Increasing supplies from the Middle East could impact naphtha price uptrend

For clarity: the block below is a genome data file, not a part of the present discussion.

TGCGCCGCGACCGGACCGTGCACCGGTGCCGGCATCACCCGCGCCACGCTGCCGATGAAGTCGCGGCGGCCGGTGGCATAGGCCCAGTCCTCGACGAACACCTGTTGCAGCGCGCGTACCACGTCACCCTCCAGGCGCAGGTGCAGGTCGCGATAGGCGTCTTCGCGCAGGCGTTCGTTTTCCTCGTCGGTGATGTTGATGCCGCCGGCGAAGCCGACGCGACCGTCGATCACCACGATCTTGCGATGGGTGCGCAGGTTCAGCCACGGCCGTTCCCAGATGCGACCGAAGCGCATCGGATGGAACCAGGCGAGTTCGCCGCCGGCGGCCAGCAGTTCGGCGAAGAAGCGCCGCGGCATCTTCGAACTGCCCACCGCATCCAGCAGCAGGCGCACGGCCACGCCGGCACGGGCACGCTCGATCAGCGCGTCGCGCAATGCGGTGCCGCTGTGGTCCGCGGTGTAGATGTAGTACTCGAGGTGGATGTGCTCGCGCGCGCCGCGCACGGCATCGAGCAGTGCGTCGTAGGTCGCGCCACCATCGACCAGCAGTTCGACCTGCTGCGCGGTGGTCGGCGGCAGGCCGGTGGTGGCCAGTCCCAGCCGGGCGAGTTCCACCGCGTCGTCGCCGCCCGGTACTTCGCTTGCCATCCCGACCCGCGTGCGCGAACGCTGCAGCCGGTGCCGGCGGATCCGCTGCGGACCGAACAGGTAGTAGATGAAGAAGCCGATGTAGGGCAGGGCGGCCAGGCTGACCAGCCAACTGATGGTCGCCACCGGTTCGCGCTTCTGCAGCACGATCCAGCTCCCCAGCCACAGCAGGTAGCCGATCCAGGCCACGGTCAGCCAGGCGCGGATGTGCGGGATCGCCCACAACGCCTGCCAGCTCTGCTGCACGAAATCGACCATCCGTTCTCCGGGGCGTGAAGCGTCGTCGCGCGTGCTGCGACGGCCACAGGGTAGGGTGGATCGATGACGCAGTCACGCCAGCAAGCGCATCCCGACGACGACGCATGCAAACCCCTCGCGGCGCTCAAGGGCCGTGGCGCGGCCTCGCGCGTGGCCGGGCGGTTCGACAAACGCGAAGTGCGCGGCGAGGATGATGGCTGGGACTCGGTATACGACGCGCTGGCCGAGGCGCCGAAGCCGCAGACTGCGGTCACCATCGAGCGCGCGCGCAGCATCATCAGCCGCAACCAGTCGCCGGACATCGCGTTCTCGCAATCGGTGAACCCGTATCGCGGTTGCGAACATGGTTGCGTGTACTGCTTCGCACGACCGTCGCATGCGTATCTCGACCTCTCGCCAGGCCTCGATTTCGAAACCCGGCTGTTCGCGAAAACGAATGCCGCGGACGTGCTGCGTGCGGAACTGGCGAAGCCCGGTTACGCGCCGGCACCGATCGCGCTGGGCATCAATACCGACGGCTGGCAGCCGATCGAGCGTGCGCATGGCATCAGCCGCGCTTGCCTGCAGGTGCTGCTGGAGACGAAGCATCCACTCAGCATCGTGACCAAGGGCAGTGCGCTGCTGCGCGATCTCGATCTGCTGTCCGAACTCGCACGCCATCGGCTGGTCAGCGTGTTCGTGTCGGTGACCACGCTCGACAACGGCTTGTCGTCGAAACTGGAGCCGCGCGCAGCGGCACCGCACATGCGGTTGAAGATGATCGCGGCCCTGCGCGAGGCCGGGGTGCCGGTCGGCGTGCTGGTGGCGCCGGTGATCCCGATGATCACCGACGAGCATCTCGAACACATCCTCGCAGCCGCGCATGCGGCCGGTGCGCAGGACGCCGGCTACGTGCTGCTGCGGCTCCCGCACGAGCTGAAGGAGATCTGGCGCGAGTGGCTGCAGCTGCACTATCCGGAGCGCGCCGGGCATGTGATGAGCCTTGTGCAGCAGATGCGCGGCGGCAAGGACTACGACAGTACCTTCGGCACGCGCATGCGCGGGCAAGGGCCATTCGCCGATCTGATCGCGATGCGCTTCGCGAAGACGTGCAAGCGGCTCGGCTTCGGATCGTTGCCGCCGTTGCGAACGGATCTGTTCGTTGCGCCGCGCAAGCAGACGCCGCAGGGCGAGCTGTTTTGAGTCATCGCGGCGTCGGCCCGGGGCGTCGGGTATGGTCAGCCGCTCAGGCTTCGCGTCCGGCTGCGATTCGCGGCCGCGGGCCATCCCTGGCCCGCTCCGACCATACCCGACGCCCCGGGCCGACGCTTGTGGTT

Europe delivered some 500,000 tons of naphtha to Asia in the first week of August, that shrivelled. The second week of August saw a surge in Asian naphtha cracks to near 6 month highs on reduction in regular supplies from Europe as flows ended due to refinery run cuts and to meet Western demand for gasoline and petrochemical production, coupled with limited exports from India. Additionally, crackers in South Korea, Japan and Taiwan are running almost full capacity with no scheduled turnarounds. Asia needs monthly imports of 300,000-350,000 tons to cap it's production shortfall. The last week has seen prices easing in anticipation of a supply glut from the Middle East. Will this added supply push cracks below the hundred dollar mark, or could the recovering economies drive petrochemicals to another upcycle akin to what was seen in 2007. November witnessed a slump in China's petrochem demand tanking prices to discounts of US$190/ton. After the announcement of it's stimulus package, robust petrochem demand in China has kept crackers operating at high rates, propping up naphtha cracks to US$115/ton on Aug. 11, that dropped by ten dollars this week. It is reported that Asia's naphtha market would be net short of about 500,000 tons in October. Lower refinery runs in Asia to curb middle distillates production, which also cuts down naphtha. But on the supply side, the restart of Saudi Aramco's 44,000 bpd hydrocracker, after a three-month outage brings to the markets 150,000 tons of A310 grade naphtha and 50,000-100,000 tons of A180 light grade a month. Qatar will export an extra 200,000 tons every a month from October as its new condensate splitter is to start producing light fuels in September. Kuwait, not a regular spot exporter till April, sold a record 300,000 tons in May and in July because of the start-up delay of its aromatics plant. Cargoes are exected to continue as plant start up is now anticipated in October.
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